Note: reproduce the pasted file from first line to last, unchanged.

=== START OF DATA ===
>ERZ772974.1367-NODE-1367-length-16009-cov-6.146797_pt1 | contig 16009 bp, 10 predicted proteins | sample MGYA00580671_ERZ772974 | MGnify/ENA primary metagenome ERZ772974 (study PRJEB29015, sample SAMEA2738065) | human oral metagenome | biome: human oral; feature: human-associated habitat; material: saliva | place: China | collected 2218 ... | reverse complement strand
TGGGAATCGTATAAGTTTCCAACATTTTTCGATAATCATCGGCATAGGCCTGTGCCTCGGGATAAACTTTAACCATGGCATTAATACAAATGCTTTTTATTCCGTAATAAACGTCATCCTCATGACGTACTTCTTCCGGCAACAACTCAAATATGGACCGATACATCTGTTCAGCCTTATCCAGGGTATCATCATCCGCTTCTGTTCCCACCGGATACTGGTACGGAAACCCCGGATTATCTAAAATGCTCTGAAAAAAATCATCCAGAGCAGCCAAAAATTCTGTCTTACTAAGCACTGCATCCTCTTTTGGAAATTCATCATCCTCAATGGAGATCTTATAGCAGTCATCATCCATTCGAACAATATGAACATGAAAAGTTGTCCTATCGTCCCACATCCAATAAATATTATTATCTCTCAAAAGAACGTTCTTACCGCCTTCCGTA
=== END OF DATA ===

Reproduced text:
>ERZ772974.1367-NODE-1367-length-16009-cov-6.146797_pt1 | contig 16009 bp, 10 predicted proteins | sample MGYA00580671_ERZ772974 | MGnify/ENA primary metagenome ERZ772974 (study PRJEB29015, sample SAMEA2738065) | human oral metagenome | biome: human oral; feature: human-associated habitat; material: saliva | place: China | collected 2218 ... | reverse complement strand
TGGGAATCGTATAAGTTTCCAACATTTTTCGATAATCATCGGCATAGGCCTGTGCCTCGGGATAAACTTTAACCATGGCATTAATACAAATGCTTTTTATTCCGTAATAAACGTCATCCTCATGACGTACTTCTTCCGGCAACAACTCAAATATGGACCGATACATCTGTTCAGCCTTATCCAGGGTATCATCATCCGCTTCTGTTCCCACCGGATACTGGTACGGAAACCCCGGATTATCTAAAATGCTCTGAAAAAAATCATCCAGAGCAGCCAAAAATTCTGTCTTACTAAGCACTGCATCCTCTTTTGGAAATTCATCATCCTCAATGGAGATCTTATAGCAGTCATCATCCATTCGAACAATATGAACATGAAAAGTTGTCCTATCGTCCCACATCCAATAAATATTATTATCTCTCAAAAGAACGTTCTTACCGCCTTCCGTA